Suspected Boko Haram militants have kidnapped eight more girls in northeastern Nigeria.
The latest kidnapping happened on Sunday night in the village of Warabe, in Borno state. The girls taken were between the ages of 12 and 15.
On Monday, Boko Haram's leader threatened to "sell" more than 230 girls seized from their school, also in Borno, on 14 April.
The Islamist insurgency by Boko Haram has left thousands dead since 2009.
US President Barack Obama has vowed that the United States will do "everything we can" to help save the abducted girls.
The Nigerian government earlier said it welcomed an offer by the US to send a team of experts, including soldiers and hostage negotiators, to help investigate the first abductions.
The BBC's Mansur Liman in Abuja says the area around Warabe, the site of the latest abductions, is a stronghold of the Islamist movement.
The gunmen arrived in two trucks and also seized animals and food from the village.
Communications are very poor in the area, which explains why the news took several days to emerge, our correspondent says.
Residents from a nearby town told AFP that they feared Boko Haram would target them next.
"We have no security here. If the gunmen decide to pick our own girls, nobody can stop them," Peter Gambo said.
Warabe is also close to the Sambisa forest, where the first group of schoolgirls is thought to have been taken.
Boko Haram leader Abubakar Shekau released a video on Monday confirming that his group had abducted them.
"God instructed me to sell them, they are his properties and I will carry out his instructions," he said.
Officials from the US State Department said there was evidence that some of the girls had been moved into neighbouring countries such as Cameroon and Chad.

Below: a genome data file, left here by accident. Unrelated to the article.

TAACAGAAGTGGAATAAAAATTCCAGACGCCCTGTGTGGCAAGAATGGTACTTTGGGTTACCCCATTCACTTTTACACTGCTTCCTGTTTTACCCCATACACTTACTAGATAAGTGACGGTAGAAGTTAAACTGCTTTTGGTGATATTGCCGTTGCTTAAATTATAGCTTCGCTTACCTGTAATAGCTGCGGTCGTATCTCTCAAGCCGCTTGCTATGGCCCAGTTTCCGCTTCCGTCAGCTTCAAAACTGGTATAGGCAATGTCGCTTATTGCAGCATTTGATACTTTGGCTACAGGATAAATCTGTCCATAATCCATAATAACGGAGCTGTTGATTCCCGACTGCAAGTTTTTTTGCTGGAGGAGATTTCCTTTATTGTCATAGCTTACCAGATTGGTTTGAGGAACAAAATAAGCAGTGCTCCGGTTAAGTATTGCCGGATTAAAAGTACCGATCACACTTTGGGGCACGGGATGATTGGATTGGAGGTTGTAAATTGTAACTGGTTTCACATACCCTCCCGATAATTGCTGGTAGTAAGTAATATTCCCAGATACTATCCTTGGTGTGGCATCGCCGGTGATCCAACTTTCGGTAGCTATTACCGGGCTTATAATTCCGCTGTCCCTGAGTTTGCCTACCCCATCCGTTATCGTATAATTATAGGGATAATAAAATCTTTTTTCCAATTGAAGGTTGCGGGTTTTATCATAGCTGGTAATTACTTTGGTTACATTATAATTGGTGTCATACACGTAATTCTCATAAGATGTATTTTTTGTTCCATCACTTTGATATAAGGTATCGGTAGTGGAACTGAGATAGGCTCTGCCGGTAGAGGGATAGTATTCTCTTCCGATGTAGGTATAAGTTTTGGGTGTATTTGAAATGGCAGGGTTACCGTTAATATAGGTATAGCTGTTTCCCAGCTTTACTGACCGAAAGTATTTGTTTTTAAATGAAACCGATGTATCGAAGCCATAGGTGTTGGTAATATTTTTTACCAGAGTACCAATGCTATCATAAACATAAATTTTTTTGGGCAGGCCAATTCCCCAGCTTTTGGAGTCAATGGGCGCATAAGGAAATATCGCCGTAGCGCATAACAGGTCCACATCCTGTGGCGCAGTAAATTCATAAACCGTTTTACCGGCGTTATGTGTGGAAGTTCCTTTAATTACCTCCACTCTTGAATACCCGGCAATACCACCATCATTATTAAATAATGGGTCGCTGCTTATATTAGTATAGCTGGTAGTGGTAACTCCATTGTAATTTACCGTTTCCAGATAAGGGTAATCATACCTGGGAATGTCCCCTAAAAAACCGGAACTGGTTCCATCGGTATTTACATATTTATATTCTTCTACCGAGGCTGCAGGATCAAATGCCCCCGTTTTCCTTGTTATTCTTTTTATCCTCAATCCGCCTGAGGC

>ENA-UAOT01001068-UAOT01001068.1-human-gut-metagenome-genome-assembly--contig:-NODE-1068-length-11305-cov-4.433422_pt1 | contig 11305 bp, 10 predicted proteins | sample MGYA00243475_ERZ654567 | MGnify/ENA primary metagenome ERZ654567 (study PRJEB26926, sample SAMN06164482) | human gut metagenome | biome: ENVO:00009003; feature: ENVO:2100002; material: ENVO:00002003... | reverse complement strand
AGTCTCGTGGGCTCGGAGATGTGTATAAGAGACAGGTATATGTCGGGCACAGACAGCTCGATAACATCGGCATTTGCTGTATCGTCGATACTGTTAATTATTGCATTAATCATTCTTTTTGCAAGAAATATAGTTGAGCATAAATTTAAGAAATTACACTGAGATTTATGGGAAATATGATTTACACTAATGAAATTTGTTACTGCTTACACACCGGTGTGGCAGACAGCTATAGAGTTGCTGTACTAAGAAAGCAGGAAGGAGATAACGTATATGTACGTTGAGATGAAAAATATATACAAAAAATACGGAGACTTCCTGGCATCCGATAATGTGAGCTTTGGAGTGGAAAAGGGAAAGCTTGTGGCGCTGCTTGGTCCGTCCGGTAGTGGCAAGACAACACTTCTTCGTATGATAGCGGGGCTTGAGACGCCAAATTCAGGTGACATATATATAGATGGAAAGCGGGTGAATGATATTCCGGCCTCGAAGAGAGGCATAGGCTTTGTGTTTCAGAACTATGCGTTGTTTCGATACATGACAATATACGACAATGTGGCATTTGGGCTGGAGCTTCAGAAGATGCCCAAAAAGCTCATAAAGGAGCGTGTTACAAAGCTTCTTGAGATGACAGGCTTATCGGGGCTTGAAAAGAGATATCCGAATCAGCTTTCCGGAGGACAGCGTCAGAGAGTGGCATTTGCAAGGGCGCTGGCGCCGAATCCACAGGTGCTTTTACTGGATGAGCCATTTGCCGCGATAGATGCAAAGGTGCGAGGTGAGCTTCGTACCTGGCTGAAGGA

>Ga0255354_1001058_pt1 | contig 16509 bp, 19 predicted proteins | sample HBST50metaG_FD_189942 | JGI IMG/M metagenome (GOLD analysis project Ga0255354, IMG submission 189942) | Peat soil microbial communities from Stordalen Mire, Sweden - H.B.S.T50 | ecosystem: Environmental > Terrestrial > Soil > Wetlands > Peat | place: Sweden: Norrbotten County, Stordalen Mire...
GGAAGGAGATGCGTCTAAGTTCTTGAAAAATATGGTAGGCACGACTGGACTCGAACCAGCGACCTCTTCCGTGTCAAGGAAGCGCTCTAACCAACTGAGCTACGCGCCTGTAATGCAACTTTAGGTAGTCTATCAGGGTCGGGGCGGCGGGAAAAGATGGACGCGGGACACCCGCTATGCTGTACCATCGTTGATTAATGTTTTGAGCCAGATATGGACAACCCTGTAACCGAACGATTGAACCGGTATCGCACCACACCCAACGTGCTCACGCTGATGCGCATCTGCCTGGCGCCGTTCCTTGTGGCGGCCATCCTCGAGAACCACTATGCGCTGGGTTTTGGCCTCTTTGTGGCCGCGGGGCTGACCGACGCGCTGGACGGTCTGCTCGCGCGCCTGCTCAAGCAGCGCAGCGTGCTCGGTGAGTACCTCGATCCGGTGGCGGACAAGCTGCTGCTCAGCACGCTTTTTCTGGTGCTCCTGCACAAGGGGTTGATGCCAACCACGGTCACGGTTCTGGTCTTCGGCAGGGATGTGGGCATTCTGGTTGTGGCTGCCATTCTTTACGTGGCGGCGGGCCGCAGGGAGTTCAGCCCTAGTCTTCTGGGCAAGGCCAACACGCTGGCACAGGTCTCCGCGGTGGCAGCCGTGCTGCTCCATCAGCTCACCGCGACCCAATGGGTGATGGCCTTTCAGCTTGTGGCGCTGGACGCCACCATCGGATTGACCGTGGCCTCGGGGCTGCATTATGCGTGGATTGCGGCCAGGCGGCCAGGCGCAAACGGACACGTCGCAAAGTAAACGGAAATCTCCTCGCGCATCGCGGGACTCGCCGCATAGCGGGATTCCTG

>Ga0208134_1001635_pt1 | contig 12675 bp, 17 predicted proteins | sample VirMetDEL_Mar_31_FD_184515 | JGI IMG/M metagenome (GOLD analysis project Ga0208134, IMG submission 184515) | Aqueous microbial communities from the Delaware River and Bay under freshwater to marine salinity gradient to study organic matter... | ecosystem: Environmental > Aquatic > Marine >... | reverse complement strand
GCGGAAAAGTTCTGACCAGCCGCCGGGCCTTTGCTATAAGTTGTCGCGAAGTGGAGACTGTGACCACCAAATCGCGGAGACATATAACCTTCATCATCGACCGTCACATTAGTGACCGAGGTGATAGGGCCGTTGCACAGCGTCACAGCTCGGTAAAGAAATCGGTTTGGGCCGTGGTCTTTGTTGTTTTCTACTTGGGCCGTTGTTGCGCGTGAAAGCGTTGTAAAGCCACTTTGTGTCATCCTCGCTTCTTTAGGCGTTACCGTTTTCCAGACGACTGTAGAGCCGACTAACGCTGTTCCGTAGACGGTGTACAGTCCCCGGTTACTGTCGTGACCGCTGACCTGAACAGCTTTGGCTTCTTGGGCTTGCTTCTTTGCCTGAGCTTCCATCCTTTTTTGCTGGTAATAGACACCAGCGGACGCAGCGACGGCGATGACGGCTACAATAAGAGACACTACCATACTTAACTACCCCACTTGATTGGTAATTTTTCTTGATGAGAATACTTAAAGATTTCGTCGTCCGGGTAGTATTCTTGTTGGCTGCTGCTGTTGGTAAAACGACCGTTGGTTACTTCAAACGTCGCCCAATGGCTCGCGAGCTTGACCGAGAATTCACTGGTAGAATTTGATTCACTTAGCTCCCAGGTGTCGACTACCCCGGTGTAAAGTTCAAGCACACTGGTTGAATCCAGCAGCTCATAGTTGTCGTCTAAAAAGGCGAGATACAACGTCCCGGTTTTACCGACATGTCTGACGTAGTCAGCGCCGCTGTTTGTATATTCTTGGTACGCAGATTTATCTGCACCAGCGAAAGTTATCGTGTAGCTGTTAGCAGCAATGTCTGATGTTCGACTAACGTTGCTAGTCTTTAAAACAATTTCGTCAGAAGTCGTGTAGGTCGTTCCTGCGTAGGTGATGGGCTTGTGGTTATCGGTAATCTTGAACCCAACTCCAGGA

UN envoy and former British prime minister Gordon Brown has also called on the US and UK to mount a surveillance operation and to help rescue the girls if they find them.
There is growing concern, within and outside Nigeria, at the failure to locate the girls.
Ugandan President Yoweri Museveni, whose military sought to overcome similar tactics by the Lord's Resistance Army, condemned the Boko Haram attacks.
"It would be a mistake for the government of Nigeria to negotiate with these people. The most important thing is to defeat them, then negotiations can come after that," he said.
Boko Haram, which means "Western education is forbidden", has attacked numerous educational institutions in northern Nigeria.
It has also attacked targets in the capital Abuja, with the deadliest attack so far coming on the same day the 200 girls were kidnapped in Chibok.
In that attack, at least 70 people died in a bomb blast in the suburb of Nyanya